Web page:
September 1, 2015
The Mutallab Challenge
Posted on Jan 12, 2010
Christmas 2009 was not particularly cheery in Nigeria. A poor economic climate, an epileptic power supply and scarcity of petroleum products ensured that the celebrations were low-key. As if these challenges were not enough, news of an attempted bombing of a U.S. airliner by a Nigerian filtered in on Christmas Day. The nation’s heart sank. For a country that is always in the news for all the wrong reasons, this was one wrong reason too many.
And the tag that has now been put on the country is a new one for Nigeria. Money laundering? Sadly, yes. Drug trafficking? Unfortunately, yes. Internet scamming? Another sad yes. But suicide bombing? Nigerians are not known to be suicidal. The typical Nigerian revolutionary is more interested in living for his ideals than in dying for them. This is because more often than not he wants a plum fallout, such as a cabinet position, for his troubles.
Besides, all Nigerian cultures teach the sanctity of human life and regard suicide as an act of cowardice, not of bravery. It is believed that only the Supreme Being gives life, and he alone reserves the right to take it, so neither your life nor your neighbor’s is yours to take. In pre-colonial times when anyone dared take his own life his corpse was dumped in the forest for animals and birds to feed on. It was considered an abomination to commit such a body to Mother Earth. And in cases of murder, exhaustive rituals were performed to cleanse the land of the desecration and appease the wronged soul. This usually would occur after the culprit and his family had been banished from the community. So, a suicide-murderer would not ordinarily be a Nigerian.
And certainly not one who comes from a well-heeled family. By all means an upper-class kid, Umar Farouk Abdulmutallab, the last of 16 children, is the son of a respected banker. His father, Alhaji Umar Mutallab, a former federal finance minister, is the outgoing chairman of First Bank, Nigeria’s oldest bank, and new chairman of Nigeria’s first Islamic bank, Jaiz International. He is urbane and cosmopolitan in outlook (though a devout Muslim), and one of his wives is a Yemeni Arab.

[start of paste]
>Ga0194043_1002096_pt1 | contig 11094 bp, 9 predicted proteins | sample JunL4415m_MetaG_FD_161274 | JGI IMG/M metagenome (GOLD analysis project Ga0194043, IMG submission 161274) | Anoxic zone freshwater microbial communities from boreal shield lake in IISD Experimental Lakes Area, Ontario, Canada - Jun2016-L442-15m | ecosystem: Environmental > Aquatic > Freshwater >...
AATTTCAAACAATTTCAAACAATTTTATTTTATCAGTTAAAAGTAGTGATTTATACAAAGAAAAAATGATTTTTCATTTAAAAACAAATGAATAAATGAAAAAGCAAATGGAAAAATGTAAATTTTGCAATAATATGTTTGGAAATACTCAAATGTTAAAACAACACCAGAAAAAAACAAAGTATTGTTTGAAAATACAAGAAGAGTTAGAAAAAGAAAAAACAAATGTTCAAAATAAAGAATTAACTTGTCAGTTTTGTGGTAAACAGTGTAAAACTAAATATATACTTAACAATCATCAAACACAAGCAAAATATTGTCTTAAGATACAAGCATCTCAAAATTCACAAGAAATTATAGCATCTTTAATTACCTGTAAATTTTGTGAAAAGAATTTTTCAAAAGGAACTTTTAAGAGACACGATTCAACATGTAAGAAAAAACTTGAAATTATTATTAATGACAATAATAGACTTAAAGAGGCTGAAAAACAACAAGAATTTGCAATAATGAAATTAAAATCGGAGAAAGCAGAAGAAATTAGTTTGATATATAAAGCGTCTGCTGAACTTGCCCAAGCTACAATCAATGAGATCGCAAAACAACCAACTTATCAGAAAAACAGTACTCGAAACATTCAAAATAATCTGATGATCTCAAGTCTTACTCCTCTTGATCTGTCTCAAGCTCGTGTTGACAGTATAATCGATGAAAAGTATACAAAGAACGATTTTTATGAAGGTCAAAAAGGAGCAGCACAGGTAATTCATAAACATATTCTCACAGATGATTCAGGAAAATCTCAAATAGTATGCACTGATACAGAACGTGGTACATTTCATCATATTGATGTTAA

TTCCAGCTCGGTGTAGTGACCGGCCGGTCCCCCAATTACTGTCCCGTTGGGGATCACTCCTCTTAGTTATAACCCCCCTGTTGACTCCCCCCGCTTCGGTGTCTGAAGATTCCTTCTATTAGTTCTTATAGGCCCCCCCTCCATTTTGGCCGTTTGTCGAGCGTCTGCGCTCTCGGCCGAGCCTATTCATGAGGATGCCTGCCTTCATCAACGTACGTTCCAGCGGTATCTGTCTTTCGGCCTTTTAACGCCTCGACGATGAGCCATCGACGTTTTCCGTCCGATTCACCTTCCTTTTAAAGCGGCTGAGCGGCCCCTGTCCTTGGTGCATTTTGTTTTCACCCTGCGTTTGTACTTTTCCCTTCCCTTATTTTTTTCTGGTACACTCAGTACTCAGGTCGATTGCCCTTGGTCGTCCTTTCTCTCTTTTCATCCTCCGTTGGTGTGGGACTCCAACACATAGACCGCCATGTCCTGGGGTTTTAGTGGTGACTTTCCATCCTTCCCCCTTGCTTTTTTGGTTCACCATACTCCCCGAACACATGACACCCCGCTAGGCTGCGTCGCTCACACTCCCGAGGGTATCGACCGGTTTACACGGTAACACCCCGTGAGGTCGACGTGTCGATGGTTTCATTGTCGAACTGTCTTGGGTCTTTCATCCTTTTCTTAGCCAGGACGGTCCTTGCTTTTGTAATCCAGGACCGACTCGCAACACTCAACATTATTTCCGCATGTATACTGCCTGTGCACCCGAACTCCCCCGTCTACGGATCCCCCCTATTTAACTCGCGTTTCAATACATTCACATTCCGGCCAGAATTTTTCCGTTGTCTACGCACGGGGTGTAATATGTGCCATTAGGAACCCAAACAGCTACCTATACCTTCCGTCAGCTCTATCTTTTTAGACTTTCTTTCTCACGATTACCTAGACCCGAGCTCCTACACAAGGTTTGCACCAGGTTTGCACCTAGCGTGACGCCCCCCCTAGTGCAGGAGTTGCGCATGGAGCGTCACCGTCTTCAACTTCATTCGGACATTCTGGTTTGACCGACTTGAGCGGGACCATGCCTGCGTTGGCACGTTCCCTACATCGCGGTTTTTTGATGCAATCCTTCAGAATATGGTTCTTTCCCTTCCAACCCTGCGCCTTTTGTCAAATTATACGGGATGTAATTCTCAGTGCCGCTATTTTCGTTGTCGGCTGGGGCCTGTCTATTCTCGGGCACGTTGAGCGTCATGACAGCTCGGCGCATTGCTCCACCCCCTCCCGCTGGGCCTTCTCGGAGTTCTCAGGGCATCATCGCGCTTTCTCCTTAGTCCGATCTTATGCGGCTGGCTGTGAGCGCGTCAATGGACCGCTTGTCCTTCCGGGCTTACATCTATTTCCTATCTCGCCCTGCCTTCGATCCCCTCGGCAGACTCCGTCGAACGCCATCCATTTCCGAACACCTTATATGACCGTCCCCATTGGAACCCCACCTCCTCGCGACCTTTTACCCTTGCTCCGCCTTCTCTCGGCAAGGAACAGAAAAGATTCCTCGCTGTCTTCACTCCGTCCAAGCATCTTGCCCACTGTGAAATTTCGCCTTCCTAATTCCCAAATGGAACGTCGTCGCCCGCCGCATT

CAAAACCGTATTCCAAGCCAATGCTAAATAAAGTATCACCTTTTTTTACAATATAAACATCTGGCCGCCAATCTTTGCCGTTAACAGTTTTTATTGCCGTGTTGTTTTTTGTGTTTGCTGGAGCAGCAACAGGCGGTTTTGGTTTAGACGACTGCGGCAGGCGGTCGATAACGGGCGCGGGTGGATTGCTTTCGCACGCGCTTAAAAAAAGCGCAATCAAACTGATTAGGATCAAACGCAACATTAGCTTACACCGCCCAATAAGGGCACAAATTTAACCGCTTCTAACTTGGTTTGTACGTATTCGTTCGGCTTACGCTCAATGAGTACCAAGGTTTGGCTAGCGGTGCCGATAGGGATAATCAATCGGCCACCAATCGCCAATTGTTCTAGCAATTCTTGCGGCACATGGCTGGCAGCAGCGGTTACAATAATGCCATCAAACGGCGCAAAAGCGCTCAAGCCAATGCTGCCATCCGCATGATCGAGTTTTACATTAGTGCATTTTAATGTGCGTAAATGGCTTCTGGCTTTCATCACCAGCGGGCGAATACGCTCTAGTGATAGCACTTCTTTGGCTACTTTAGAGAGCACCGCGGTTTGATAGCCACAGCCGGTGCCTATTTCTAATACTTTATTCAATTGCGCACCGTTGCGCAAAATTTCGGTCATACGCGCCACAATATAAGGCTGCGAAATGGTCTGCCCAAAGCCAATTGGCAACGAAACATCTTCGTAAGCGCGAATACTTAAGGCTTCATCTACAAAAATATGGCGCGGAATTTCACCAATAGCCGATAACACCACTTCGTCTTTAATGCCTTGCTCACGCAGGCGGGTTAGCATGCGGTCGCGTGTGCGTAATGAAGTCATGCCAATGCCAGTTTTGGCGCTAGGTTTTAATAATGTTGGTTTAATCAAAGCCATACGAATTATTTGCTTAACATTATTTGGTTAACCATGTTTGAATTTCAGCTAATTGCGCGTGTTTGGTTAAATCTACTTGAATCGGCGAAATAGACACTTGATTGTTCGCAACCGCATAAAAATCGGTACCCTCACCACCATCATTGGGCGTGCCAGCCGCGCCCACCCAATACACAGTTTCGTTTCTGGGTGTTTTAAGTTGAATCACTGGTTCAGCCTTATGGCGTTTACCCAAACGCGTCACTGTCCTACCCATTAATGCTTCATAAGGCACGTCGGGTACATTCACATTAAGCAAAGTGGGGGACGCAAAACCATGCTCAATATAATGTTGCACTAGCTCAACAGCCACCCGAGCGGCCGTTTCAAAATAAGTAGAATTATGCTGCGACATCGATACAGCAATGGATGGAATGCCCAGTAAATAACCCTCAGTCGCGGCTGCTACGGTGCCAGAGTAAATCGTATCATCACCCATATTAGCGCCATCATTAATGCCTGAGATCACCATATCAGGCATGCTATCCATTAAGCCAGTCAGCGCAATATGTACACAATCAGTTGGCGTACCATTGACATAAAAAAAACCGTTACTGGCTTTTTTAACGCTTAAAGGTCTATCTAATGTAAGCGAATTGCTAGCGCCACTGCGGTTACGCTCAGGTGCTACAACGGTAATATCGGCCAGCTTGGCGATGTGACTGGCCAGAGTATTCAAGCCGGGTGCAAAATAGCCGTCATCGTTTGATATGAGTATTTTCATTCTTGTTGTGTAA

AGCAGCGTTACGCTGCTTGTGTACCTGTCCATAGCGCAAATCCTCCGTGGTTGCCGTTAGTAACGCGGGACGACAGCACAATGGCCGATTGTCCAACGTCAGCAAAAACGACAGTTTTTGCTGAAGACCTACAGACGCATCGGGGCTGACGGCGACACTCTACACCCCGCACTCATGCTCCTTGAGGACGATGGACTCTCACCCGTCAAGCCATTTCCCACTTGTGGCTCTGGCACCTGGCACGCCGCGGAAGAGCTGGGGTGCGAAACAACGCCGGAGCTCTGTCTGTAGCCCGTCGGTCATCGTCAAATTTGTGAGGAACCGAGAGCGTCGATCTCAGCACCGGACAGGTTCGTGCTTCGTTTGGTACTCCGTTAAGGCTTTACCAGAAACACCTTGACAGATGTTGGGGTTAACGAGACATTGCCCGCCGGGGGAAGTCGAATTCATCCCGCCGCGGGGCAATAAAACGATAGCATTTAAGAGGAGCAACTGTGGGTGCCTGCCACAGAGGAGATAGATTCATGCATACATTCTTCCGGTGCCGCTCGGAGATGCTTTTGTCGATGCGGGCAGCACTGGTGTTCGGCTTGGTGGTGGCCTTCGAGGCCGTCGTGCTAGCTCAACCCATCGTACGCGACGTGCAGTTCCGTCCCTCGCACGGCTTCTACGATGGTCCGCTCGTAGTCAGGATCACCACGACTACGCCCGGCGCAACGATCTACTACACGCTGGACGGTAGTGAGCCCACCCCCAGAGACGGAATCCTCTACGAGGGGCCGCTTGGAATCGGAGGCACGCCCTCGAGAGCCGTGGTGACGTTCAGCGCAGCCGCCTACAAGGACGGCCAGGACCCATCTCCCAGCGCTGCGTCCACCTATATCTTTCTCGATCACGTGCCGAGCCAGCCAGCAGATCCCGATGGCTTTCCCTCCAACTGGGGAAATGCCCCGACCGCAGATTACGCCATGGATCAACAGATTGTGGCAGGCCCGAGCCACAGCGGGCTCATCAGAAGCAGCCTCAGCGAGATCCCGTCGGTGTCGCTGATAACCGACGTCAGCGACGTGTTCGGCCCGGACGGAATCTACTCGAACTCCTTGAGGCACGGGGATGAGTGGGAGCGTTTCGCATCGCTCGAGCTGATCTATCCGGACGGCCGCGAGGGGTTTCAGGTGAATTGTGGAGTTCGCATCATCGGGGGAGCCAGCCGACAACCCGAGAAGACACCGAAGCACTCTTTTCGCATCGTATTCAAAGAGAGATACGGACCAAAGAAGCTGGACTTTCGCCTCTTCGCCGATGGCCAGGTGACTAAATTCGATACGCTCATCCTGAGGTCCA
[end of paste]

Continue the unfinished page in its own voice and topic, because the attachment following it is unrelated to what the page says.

Umar Farouk Abdulmutallab lived in a $2 million home in London, where he studied mechanical engineering at the University of London. He was privately educated at a prestigious boarding school: the British School, an elite college preparatory school in Lome, Togo. The school is attended exclusively by children of diplomats and wealthy Africans. Among his classmates was the daughter of Karl Hoffman, an adviser to Colin Powell, the former U.S. secretary of state.
Square, Site wide
One of Abdulmutallab’s teachers, Michael Rimmer, a Briton who taught history there, describes the Lome school as “a lovely, lovely environment where Christians often joined in Islamic feasts and some of the best Christmas carolers were Muslims.”
It was, however, in this “lovely, lovely environment” that Abdulmutallab began to exhibit the first signs of extremism. A school friend recalls, “We were together in Lome when the twin towers crashed and we watched it on TV. … After the 9/11 thing, he actually defended the Taliban [sic] action, saying that they were provoked. Everyone thought he was kidding, but he stood his ground.”